Home About us Current issue Ahead of Print Back issues Submission Instructions Advertise Contact Login   

Search Article 
  
Advanced search 
 
Saudi Journal of Kidney Diseases and Transplantation
Users online: 953 Home Bookmark this page Print this page Email this page Small font sizeDefault font size Increase font size 

RENAL DATA FROM THE ASIA - AFRICA Table of Contents   
Year : 2022  |  Volume : 33  |  Issue : 1  |  Page : 122-131
Clinicohistological Profile and Outcomes of Rapidly Progressive Glomerulonephritis: A Prospective Study from North India


1 Department of Nephrology, Dayanand Medical College and Hospital, Ludhiana, Punjab, India
2 Department of Nephrology, Maharishi Markandeshwar Institute of Medical Sciences and Research, Mullana, Ambala, Haryana, India

Correspondence Address:
Preet Mohinder Sohal
Department of Nephrology, Dayanand Medical College and Hospital, Ludhiana, Punjab
India
Login to access the Email id

Source of Support: None, Conflict of Interest: None


DOI: 10.4103/1319-2442.367805

Rights and Permissions

The prevalence of this rare and fatal entity varies in different regions and ethnicities. The objective of this study was to determine clinicopathological characteristics and predictors of outcome in rapidly progressive glomerulonephritis (RPGN). We aimed to prospectively study the clinicopathological profile and determine the predictors of renal outcome in patients with RPGN. This study included 40 patients of biopsy-proven RPGN. The diagnosis of RPGN was based on renal histology showing crescents in >50% of glomeruli. All patients were given induction with intravenous (IV) methylprednisolone (0.5 g) for three days followed by maintenance with oral prednisolone (1 mg/kg/day) and six IV pulses of cyclophosphamide (0.5 g) given fortnightly followed by maintenance therapy with azathioprine (2 mg/kg/day). The outcomes were recorded. Three-fourth of the patients (77.4%) required renal replacement therapy (RRT) at diagnosis. More than half of patients (57.5%) were antineutrophil cytoplasmic antibodies mediated. Immune complex and anti-glomerular basement membrane (GBM) disease constituted 25% and 17.5%, respectively. Clinical features, biochemical parameters, histological features, and type of RPGN were analyzed for association with primary outcomes. Entry serum creatinine, entry estimated glomerular filtration rate (eGFR), RRT on admission, interstitial fibrosis, tubular atrophy, and interstitial infiltrates were the parameters which showed association with primary outcomes of the study (P <0.05). In secondary outcomes, infections were the most common (55%), followed by neutropenia (40%). One-fourth of the patients (25%) died during the course of the study. Cause of mortality was infections (50%), cardiovascular system (30%), stroke (10%), and unknown (10%). Our prospective study from north India shows that RPGN is not an uncommon cause of renal failure and there is preponderance in the elderly patients (>60 years). Pauci-immune RPGN is the most common cause of RPGN followed by immune-complex and anti-GBM disease. Entry serum creatinine, eGFR, and RRT on admission predicted the outcome.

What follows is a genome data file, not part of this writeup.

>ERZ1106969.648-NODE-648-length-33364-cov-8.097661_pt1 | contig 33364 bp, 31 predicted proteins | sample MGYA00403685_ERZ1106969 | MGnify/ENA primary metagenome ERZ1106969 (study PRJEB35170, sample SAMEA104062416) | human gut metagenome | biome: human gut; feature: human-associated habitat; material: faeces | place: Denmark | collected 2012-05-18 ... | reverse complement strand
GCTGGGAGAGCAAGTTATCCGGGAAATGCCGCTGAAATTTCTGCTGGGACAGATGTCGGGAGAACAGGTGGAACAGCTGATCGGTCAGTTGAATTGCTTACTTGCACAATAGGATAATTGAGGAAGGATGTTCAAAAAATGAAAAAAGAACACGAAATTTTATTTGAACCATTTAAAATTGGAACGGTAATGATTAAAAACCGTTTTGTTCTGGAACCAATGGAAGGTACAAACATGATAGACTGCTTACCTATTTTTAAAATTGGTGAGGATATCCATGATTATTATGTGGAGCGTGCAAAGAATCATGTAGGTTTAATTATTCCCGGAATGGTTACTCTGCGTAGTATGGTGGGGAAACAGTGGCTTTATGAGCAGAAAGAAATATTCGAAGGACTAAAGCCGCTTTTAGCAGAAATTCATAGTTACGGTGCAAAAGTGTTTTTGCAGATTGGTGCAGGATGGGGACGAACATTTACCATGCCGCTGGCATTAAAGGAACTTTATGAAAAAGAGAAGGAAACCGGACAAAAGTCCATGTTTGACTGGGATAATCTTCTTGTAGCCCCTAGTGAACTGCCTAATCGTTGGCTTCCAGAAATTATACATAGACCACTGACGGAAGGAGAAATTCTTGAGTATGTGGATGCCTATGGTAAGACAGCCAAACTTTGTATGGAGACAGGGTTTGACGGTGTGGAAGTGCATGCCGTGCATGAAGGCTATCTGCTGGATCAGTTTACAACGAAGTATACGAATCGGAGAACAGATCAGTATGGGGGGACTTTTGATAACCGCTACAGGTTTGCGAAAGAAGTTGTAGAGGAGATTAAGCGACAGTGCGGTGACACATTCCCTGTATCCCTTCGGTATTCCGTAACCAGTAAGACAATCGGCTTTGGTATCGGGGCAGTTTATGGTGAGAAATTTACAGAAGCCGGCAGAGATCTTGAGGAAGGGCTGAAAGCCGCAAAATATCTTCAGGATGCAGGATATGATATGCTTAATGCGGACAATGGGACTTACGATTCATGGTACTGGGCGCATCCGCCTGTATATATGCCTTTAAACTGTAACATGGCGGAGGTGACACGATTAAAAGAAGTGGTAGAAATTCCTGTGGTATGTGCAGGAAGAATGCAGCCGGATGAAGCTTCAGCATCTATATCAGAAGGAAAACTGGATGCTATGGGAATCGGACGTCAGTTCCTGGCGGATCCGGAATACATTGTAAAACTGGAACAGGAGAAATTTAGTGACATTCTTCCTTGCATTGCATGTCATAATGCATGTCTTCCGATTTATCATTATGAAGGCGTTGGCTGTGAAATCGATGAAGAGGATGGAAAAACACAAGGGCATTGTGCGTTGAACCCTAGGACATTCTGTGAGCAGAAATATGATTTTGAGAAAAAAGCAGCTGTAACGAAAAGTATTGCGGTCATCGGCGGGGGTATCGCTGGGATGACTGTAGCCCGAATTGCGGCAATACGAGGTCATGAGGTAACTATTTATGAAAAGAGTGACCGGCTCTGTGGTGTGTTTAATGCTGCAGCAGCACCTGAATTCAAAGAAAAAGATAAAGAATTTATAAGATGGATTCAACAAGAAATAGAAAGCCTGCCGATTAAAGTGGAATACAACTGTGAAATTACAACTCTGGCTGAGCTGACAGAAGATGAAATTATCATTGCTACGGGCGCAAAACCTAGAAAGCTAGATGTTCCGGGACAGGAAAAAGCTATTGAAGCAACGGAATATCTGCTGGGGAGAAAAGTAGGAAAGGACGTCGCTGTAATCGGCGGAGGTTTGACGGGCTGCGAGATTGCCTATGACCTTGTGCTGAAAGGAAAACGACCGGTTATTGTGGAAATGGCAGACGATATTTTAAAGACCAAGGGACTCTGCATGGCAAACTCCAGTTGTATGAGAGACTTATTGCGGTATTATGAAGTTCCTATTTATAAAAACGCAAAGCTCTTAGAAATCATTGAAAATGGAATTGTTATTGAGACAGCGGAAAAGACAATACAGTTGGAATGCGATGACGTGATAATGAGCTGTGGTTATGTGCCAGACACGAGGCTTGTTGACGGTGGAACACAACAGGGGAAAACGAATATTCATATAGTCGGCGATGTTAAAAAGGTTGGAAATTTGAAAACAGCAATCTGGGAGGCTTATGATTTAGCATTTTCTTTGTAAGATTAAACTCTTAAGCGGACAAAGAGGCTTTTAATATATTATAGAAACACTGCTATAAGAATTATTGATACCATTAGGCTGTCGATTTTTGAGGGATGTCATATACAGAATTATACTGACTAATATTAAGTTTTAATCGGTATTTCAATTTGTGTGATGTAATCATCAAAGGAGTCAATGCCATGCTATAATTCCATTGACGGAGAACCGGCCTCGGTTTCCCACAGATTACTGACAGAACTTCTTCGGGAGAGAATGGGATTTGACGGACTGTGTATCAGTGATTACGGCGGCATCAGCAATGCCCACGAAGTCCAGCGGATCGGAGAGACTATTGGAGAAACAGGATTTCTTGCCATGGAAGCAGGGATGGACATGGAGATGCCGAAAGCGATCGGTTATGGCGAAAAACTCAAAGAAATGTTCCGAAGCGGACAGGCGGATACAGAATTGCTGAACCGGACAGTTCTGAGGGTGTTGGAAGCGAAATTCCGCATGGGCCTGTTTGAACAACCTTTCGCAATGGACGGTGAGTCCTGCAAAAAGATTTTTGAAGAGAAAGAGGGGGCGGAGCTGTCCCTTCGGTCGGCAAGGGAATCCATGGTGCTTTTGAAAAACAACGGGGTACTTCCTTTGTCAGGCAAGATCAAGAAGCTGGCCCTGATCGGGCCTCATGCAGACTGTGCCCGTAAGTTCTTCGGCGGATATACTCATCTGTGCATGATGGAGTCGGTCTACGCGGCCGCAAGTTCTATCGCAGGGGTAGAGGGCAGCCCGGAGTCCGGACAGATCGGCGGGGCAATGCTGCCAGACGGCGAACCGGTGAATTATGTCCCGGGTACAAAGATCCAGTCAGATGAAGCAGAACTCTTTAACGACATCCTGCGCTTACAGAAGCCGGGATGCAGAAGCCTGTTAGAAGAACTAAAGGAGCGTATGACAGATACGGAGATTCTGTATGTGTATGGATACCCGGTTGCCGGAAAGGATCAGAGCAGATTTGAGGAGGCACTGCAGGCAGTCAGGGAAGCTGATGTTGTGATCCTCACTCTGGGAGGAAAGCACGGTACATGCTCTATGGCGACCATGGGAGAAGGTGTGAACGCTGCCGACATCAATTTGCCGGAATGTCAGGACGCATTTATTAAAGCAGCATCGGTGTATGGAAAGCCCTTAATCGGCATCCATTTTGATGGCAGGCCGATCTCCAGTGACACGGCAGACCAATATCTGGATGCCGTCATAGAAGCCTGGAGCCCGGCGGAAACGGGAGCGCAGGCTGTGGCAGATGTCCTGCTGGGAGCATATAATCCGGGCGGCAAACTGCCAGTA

[FULL TEXT] [PDF]*
Print this article  Email this article
    

  Similar in PUBMED
    Search Pubmed for
    Search in Google Scholar for
   Citation Manager
  Access Statistics
   Reader Comments
   Email Alert *
   Add to My List *
 * Requires registration (Free)
 

 Article Access Statistics
    Viewed126    
    Printed0    
    Emailed0    
    PDF Downloaded29    
    Comments [Add]    

Recommend this journal